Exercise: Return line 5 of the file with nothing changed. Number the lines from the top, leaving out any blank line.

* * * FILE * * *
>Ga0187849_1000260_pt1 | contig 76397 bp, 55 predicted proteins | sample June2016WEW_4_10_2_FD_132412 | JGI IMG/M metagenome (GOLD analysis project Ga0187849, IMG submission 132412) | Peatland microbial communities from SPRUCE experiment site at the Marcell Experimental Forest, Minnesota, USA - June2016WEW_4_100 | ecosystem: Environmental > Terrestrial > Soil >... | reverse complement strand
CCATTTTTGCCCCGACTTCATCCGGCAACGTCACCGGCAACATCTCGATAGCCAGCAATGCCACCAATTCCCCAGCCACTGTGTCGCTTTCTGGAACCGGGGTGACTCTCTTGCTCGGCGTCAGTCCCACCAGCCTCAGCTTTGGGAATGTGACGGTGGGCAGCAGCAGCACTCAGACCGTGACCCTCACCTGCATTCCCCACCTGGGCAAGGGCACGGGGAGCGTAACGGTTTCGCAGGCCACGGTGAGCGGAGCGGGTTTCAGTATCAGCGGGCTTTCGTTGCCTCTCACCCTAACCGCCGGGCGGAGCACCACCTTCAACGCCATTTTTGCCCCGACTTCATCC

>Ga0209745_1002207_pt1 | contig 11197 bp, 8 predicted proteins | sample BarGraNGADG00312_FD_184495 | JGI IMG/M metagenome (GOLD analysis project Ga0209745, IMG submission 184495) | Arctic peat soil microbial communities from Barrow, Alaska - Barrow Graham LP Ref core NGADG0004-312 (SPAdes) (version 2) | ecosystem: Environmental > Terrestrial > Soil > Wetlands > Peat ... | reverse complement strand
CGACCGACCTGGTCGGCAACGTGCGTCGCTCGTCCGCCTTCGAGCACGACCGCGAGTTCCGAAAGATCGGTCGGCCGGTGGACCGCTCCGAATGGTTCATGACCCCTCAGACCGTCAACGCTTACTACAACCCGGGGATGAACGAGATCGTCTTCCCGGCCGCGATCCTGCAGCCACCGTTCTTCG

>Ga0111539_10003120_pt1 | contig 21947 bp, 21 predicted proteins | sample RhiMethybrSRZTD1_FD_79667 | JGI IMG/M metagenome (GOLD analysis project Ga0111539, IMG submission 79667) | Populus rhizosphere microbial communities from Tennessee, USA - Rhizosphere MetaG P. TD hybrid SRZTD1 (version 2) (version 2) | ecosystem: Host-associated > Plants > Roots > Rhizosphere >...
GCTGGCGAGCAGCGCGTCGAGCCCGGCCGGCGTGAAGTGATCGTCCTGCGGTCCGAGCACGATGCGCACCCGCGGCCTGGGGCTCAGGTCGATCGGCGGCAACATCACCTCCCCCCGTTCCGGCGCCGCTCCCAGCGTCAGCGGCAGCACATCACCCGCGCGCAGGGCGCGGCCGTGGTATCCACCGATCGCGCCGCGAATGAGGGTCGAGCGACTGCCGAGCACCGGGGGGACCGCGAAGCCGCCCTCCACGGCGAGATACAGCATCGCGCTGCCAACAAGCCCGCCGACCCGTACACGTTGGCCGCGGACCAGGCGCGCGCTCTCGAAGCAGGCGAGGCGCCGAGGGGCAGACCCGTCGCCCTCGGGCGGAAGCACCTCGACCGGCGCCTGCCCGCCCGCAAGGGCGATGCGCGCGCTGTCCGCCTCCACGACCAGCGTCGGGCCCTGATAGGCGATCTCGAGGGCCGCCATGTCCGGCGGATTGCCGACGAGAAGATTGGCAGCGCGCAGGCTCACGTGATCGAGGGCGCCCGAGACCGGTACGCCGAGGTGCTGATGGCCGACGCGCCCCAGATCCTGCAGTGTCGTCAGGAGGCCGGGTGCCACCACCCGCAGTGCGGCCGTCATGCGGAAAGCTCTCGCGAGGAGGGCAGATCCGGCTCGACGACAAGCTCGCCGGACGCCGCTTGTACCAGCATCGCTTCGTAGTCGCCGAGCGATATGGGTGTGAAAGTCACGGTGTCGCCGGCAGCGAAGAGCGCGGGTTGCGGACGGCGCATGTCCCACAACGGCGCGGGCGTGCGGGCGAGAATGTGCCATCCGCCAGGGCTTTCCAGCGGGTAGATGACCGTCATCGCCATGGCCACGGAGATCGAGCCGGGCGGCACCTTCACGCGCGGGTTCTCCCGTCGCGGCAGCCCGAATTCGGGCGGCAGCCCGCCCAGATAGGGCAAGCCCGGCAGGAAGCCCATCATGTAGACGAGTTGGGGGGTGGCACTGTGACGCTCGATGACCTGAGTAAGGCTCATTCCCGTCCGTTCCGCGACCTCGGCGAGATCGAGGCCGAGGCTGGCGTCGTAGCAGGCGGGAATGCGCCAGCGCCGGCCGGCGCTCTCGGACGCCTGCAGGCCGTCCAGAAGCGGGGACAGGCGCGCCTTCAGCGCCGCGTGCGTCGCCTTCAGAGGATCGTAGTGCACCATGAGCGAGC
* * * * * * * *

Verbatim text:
>Ga0111539_10003120_pt1 | contig 21947 bp, 21 predicted proteins | sample RhiMethybrSRZTD1_FD_79667 | JGI IMG/M metagenome (GOLD analysis project Ga0111539, IMG submission 79667) | Populus rhizosphere microbial communities from Tennessee, USA - Rhizosphere MetaG P. TD hybrid SRZTD1 (version 2) (version 2) | ecosystem: Host-associated > Plants > Roots > Rhizosphere >...